Then a bird flew down from the skies, out of nowhere, and landed on the bench beside me, not terrified by me, like it wanted to sit beside me.
It had feathers like palm leaves, only bright neon yellow with neon green tips, your favorite colors. Its eyes were pearly white-blue and sharp, like yours, my love. Just like yours. Its talons were sharp and curved like your hands once were, and it had a small beak, the same color as the lipstick you used to wear when you wanted to be silly and festive, when you still could wear lipstick.
And I know this sounds crazy, and maybe it is, but I swear it was you, my love. I swear it was you.
I had cinnamon raisin bread in my bag, and the bird ate it. I broke it into little crumbs and put them in my hand, and it ate them. Devoured the crumbs from my palm.
It was the bread you used to make, my love, and as the bird I am sure was you ate the bread, its beak didn’t touch me at all. It didn’t nip me. Not once. It had a soft touch of a sharp mouth, like you did.
And when it was done eating all the bread from my sandwich - and I know this sound crazy, my love, but I swear it happened exactly as I describe - the bird looked at me and opened its small beak, and with a sultry croak like you had, it said my name.
I stared at it in disbelief. It stared back at me before displaying its wings, long as your arms were, big as your heart was, beautiful as you were, and flew away.
I swear it was you, my love. I swear.
I didn’t cry when the bird flew away.
I realized today, while sitting in the park, eating ham sandwiched between the cinnamon raisin bread you used to make, that you are not gone. You are still here, and maybe I can’t see you and hold you, my love, but I know you’re still here. You are all around me.
And last night I cried myself to sleep in the bed too big for me alone. But tonight I won’t, because I know you’ll be sleeping beside me like you did when you were still with me.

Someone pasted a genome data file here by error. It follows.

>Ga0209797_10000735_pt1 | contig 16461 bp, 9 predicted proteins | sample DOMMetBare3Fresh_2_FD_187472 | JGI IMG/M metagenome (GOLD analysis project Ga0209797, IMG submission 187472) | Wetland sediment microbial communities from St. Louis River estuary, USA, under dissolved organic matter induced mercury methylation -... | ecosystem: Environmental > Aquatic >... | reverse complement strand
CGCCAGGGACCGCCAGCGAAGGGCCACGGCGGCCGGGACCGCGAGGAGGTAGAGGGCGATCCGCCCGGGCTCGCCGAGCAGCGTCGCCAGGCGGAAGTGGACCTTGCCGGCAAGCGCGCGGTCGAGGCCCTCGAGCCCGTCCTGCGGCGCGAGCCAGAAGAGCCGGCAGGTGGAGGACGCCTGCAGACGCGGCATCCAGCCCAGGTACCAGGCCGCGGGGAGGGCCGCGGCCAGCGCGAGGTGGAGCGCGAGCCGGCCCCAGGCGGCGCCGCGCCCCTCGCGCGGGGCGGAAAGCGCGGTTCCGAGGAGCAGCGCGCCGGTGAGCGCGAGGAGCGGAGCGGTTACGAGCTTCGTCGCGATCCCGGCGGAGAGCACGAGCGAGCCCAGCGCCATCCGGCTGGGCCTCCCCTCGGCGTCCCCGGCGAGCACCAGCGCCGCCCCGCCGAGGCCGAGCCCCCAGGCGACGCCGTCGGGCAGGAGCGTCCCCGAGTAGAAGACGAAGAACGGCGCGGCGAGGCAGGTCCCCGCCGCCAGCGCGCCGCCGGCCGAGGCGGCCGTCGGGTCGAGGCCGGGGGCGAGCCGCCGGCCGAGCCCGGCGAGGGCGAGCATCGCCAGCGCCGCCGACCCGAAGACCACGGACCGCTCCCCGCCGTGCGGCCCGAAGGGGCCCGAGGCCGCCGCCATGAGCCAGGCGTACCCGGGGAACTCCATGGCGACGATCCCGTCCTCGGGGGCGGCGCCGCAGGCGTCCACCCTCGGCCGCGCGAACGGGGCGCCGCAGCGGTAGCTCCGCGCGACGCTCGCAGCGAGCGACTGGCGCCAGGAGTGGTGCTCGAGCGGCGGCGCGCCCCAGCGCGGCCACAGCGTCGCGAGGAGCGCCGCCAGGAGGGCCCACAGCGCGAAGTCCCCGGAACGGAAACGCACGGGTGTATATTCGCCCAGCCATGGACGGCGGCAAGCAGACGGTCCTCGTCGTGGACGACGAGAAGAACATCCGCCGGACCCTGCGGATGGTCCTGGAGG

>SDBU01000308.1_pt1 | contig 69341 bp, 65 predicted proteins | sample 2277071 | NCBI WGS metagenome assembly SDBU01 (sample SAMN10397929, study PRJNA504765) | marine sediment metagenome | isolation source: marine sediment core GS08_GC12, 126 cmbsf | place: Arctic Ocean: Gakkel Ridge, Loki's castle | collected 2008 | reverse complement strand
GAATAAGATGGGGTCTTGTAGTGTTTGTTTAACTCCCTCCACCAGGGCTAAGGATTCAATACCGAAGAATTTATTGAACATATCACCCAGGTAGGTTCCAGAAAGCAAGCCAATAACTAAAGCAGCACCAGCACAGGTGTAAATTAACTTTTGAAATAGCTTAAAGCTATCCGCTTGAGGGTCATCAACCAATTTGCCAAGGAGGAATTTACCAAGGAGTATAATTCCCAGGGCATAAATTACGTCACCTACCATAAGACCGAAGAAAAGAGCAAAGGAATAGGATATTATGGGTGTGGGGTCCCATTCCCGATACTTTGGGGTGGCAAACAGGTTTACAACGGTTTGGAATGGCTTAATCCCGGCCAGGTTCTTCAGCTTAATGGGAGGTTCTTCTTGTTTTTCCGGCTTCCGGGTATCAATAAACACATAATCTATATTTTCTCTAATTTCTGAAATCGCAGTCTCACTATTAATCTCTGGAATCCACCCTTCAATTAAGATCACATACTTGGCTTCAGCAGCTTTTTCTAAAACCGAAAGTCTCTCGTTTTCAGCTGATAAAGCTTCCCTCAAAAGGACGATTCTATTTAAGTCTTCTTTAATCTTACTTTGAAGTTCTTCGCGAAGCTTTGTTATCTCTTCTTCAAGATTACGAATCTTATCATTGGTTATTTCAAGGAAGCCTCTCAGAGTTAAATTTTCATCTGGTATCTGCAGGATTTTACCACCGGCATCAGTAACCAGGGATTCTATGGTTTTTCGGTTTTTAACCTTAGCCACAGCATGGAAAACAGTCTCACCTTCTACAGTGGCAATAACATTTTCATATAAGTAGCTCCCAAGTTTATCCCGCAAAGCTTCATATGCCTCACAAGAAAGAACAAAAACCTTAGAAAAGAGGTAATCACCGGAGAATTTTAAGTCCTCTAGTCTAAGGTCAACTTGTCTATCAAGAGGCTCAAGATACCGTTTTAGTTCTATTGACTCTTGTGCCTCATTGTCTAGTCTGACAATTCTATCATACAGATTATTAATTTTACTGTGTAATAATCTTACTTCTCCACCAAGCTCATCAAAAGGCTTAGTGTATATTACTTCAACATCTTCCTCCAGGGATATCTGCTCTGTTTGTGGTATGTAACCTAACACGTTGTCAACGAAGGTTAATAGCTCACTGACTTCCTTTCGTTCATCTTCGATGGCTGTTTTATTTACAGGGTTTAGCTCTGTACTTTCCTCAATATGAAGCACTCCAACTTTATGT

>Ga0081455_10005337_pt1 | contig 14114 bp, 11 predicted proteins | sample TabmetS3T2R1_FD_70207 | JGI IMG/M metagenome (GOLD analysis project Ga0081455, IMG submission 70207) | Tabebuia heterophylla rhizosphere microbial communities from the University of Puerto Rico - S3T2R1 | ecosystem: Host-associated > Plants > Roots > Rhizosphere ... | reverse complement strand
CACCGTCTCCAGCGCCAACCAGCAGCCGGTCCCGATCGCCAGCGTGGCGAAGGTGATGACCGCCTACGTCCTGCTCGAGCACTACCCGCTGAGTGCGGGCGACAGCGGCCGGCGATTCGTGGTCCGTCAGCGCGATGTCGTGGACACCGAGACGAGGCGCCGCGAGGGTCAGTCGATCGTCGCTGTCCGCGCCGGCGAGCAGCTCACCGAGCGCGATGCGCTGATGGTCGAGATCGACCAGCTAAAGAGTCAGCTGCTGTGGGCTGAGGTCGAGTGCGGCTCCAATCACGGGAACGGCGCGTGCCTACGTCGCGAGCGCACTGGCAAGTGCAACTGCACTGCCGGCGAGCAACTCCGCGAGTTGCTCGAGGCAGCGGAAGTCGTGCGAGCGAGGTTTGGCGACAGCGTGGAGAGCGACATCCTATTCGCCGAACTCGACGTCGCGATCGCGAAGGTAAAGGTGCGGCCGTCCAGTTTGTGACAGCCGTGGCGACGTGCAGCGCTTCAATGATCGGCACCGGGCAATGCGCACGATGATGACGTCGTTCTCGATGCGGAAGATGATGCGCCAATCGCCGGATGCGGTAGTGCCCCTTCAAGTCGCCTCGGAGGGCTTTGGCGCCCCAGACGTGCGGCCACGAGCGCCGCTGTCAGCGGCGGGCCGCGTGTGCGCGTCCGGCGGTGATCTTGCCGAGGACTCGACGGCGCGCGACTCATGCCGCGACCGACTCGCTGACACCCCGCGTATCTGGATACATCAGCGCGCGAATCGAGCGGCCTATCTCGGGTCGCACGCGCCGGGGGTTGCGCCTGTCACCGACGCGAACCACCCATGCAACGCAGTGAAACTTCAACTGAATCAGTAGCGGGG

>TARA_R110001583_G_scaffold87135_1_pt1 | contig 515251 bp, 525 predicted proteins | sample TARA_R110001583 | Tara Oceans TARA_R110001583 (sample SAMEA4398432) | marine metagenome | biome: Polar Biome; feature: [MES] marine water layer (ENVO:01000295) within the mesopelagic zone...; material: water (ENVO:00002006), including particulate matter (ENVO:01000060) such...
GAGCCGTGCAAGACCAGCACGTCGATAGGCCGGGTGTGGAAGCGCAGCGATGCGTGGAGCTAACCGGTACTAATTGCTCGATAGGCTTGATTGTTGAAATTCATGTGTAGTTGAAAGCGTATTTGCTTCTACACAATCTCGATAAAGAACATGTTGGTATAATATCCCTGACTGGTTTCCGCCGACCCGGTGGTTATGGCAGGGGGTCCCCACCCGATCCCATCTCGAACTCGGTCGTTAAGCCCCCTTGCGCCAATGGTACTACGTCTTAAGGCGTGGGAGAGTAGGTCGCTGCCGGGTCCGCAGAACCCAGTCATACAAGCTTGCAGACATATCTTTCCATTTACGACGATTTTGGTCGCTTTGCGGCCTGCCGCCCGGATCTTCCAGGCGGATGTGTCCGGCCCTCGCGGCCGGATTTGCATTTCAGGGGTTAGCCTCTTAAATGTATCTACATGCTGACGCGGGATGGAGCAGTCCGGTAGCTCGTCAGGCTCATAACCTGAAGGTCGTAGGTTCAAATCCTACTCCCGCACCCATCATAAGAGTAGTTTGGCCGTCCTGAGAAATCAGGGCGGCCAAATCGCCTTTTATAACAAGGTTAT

I recognized her because of her face, but she didn’t recognize me, because she had no reason to. She lived in the same building as me and Naum. She had high cheekbones, a narrow face, a downturned mouth, and very red hair, and I saw her around a lot, on the staircase in the building and in the store down the street sometimes. She was Russian and her husband was American. That much I knew about her; nothing else.
She was in front of the Russian food store. I was sitting on the sidewalk outside. The Russian food store was next door to the coffee shop. Naum was inside, getting me and him big hot chocolates in white paper cups and whipped cream. The Russian woman was standing outside the Russian food store, talking to her American husband, who was wearing a black backpack and holding a wicker bookshelf, leaning on a wooden log carving of a bear, painted black, wearing a fez.
I was sitting outside because I had a headache and Naum let me because it was nighttime and not a lot of people were out at nighttime, and he could watch me through the window while the people in the coffee shop made our hot chocolate. The Russian woman said something to her American husband and then turned away from him and walked into the coffeeshop while looking through her purse. Her American husband stood around and looked around and I watched him as he waited and then eventually began walking away with his wicker basket, leaving the bear head behind.